The iPad’s launch and first shipments were on April 3rd, and that day introduced a product that has redefined the concept of a tablet and seen tremendous success. In recent years, though, the iPad has battled to maintain its uniqueness in the face of larger and more capable smartphones.
How it Began
Long before the iPad, Apple was experimenting with tablets. Its Newton MessagePad PDAs, which date back to 1993, were tablet-like in appearance, albeit primitive by today’s standards, with restricted apps, black-and-white displays, and complete reliance on a stylus. The business also prototyped the PenLite, a more powerful PowerBook-based tablet that was never released.
The iPad was first developed in 2004, when designer Jonathan Ive and others created a novel tablet prototype. The product was scheduled to be released before the iPhone, but Apple decided that the latter was more vital, and it debuted in 2007 employing identical technologies.
Following the success of the iPhone, rumours about tablet plans began to circulate, with different reports as to what the product would be called and what it might perform. Finally, on Jan. 27, 2010, Apple CEO Steve Jobs debuted the iPad at the Yerba Buena Center in San Francisco, igniting both excitement and scepticism.
Preorders began on March 12, 2010 ahead of an Apr. 3 U.S. release date at Apple’s online and outlet stores. Initially, only Wi-Fi models were available — 3G-capable models had to wait until Apr. 30, and then could only be used with AT&T in either unlimited or 250-megabyte plans. It wouldn’t be until May 28 that any iPad was available outside the U.S.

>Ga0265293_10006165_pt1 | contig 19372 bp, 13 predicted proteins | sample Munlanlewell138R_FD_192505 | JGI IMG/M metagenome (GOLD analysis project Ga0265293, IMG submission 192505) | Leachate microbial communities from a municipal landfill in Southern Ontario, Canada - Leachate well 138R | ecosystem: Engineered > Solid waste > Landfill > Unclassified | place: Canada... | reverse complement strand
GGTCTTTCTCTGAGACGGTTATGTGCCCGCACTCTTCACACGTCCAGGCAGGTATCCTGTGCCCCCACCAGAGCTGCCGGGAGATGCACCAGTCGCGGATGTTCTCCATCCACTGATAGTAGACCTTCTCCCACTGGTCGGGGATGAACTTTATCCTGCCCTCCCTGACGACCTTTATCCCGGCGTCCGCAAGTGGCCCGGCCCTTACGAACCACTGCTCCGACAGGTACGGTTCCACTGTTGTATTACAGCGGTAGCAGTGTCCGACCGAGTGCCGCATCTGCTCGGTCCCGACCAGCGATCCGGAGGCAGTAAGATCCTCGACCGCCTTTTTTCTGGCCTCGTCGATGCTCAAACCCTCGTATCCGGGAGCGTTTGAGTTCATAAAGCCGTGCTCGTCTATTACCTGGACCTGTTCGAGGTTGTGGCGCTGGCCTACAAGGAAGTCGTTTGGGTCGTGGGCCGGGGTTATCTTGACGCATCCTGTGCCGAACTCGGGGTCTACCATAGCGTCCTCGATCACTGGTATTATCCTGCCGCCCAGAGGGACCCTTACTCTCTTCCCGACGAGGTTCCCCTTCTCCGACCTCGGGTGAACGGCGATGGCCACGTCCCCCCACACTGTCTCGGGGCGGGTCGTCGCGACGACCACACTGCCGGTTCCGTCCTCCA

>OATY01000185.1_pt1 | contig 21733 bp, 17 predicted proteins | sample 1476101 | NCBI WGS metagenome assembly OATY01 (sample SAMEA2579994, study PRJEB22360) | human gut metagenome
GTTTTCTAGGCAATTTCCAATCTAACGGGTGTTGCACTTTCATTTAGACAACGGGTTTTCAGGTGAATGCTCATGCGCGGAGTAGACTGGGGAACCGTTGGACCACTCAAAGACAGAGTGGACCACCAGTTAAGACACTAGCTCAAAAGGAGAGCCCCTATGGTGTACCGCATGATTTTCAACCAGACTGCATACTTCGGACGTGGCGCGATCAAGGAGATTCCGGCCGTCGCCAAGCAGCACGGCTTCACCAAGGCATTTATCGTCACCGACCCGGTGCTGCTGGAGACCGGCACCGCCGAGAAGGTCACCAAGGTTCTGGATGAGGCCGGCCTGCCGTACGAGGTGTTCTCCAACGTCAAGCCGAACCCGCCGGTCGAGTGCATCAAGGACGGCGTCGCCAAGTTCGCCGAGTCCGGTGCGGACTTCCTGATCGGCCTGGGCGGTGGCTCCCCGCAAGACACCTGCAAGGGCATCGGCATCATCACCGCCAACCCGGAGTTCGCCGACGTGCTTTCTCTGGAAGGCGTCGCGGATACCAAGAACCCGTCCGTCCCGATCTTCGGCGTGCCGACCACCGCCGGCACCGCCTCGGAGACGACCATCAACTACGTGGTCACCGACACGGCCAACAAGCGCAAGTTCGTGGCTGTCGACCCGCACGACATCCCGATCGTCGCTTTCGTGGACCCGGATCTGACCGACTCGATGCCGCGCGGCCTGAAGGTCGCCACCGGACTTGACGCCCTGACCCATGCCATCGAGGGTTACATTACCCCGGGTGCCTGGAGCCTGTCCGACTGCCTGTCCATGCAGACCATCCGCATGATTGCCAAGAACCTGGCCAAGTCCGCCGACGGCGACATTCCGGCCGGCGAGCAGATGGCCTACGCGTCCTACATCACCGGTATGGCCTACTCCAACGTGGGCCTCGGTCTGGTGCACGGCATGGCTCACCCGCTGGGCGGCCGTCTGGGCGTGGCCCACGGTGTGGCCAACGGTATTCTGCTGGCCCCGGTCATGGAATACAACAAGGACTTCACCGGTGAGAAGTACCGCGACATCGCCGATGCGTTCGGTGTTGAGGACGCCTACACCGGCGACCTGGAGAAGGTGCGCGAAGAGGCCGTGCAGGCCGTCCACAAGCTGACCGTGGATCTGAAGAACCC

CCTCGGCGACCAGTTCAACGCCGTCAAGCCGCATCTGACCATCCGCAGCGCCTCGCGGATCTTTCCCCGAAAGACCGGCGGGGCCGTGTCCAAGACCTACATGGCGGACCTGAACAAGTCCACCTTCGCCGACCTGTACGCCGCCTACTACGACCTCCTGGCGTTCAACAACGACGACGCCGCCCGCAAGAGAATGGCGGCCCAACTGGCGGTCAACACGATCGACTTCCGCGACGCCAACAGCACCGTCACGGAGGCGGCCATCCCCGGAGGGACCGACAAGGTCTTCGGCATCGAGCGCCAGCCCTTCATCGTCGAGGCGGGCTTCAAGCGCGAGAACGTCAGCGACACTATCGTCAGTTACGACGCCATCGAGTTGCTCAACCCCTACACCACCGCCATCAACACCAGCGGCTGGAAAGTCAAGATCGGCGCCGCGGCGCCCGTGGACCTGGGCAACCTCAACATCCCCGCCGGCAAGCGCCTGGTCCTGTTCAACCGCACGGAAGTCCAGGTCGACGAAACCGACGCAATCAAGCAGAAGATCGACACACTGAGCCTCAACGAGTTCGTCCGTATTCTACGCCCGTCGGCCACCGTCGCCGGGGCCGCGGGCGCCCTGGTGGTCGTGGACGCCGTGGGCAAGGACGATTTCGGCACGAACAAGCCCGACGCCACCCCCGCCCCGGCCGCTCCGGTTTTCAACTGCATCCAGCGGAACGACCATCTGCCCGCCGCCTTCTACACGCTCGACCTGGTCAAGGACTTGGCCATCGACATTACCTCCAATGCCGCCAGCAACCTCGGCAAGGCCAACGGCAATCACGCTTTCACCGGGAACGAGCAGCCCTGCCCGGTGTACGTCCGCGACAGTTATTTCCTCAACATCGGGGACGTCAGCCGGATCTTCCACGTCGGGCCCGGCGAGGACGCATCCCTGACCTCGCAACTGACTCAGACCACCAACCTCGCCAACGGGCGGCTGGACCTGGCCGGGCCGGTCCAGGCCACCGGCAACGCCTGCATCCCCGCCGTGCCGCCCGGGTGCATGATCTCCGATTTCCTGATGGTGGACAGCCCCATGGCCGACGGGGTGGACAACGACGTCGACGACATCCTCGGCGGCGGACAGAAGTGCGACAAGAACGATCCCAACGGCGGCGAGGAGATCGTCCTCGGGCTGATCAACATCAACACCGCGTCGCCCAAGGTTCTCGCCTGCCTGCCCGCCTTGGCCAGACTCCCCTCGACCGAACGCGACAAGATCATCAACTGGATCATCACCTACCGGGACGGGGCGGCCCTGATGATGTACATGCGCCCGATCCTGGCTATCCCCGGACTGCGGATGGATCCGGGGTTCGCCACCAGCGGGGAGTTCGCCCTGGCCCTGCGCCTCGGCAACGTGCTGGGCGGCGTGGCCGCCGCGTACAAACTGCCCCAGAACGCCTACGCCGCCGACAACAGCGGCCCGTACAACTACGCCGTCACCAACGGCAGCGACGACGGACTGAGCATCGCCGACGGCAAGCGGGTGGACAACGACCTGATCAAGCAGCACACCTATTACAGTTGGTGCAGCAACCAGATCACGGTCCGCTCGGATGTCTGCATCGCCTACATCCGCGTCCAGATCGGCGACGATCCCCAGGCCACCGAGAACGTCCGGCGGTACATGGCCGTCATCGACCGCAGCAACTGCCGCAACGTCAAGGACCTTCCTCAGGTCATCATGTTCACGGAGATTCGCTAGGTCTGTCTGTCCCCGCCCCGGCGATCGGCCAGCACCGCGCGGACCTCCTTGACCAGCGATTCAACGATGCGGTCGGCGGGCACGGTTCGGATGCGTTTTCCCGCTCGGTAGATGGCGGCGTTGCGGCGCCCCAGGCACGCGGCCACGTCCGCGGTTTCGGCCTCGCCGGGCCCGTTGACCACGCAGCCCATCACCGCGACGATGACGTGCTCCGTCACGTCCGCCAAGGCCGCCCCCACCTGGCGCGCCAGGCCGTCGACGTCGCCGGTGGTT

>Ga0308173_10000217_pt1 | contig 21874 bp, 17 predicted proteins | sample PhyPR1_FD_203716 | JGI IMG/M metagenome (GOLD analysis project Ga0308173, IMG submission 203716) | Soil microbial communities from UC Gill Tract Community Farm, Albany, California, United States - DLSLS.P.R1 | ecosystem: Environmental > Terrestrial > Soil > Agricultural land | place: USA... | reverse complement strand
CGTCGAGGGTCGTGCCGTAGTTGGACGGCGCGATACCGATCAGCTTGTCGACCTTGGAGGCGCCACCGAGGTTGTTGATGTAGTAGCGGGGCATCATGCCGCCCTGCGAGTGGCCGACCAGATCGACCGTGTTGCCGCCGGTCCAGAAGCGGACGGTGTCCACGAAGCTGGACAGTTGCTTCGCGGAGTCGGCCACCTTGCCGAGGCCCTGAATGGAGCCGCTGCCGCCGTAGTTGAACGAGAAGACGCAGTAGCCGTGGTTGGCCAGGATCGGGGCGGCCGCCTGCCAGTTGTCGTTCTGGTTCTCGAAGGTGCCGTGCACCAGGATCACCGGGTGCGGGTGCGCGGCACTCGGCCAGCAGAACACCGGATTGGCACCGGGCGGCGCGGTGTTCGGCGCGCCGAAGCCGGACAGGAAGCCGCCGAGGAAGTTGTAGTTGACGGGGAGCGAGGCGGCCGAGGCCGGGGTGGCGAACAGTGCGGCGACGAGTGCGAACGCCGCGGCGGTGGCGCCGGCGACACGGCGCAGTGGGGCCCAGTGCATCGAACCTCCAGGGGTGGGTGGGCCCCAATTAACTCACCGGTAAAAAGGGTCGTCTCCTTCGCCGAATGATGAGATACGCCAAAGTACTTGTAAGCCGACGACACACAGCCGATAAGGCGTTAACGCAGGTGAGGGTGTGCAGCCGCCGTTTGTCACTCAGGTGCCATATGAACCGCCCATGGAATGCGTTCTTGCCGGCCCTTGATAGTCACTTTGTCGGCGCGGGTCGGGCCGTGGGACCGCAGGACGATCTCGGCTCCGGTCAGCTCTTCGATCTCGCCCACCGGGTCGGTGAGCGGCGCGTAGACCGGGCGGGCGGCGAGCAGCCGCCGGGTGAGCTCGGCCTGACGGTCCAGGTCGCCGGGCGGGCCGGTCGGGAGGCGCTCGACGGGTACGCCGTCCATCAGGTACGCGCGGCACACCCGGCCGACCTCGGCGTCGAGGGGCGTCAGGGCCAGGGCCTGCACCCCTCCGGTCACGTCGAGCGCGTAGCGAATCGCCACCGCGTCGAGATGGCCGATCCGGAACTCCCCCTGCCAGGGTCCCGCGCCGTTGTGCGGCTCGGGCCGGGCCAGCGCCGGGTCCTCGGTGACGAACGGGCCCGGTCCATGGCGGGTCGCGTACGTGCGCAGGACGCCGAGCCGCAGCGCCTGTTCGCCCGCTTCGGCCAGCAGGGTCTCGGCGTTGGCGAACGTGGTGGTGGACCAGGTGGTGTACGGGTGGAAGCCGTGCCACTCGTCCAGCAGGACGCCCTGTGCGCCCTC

Thanks to the company’s takeover of PA Semi, the iPad was the first product to use an Apple-designed processor, the A4. It also featured a 9.7-inch, 1024-by-768-pixel display, and options for 16, 32, or 64 gigabytes of storage.
The tablet’s crowning triumph was extending the iPhone’s multi-touch interface to a considerably larger screen, allowing it to function more like a laptop. Apple created a bespoke version of the iPhone OS for it, which let users to utilise apps and the homescreen in any position — unlike the iPhone, which was only vertical at the time.
The product also announced the launch of iBooks and the iBookstore, with the hope that consumers would want to read books, periodicals, and newspapers in the new format. Apple’s cooperation with publishers to combat Amazon’s e-book dominance would eventually lead to serious legal repercussions.
The iPad had a solid start in terms of sales. At launch, more than 300,000 copies were sold, with 1 million sold by May 3. On a quarterly basis, iPads were outselling Macs by the end of the year.
The IPAD 2
The iPad 2 was released on March 11, 2011, with a speedier A5 CPU, but it was most notable for enhancing Apple’s design and concepts. The device was lighter and thinner than previous models, and it was the first to enable Smart Covers, with magnets that not only kept cases attached but also woke the iPad when it was opened. Other new features, such as FaceTime, were enabled by the addition of a gyroscope and front- and rear-facing cameras.
The iPad 2 became Apple’s tablet workhorse in many respects.
The tablet remained on the market for years, with a slight update with the debut of the third-generation iPad, which reduced the size of the A5 and improved battery usage. It could run six distinct versions of iOS, ranging from 4 to 9.
Around this time, Apple began promoting the iPad as an educational tool, a trend that would only grow in the coming years.
The third-generation iPad, “The new iPad” & iPad mini 2012, expanded on this foundation with a dual-core A5X CPU, quad-core graphics, and the first-ever Retina display on an iPad, pushing resolution to 2,048 by 1,536 pixels. It also supported LTE, although not globally.
The device’s third iteration was underpowered for the retina display. So, in October of the same year, a fourth-generation iPad was announced, with the same general design but with an A6X CPU, FaceTime HD, and expanded LTE support. It was also the first iPad to use a Lightning connector instead of 30-pin connectors.
To compete with tablets like the Amazon Kindle Fire and Google Nexus 7, Apple also revealed the iPad mini, a smaller and lighter 7.9-inch tablet with similar features to the iPad 2.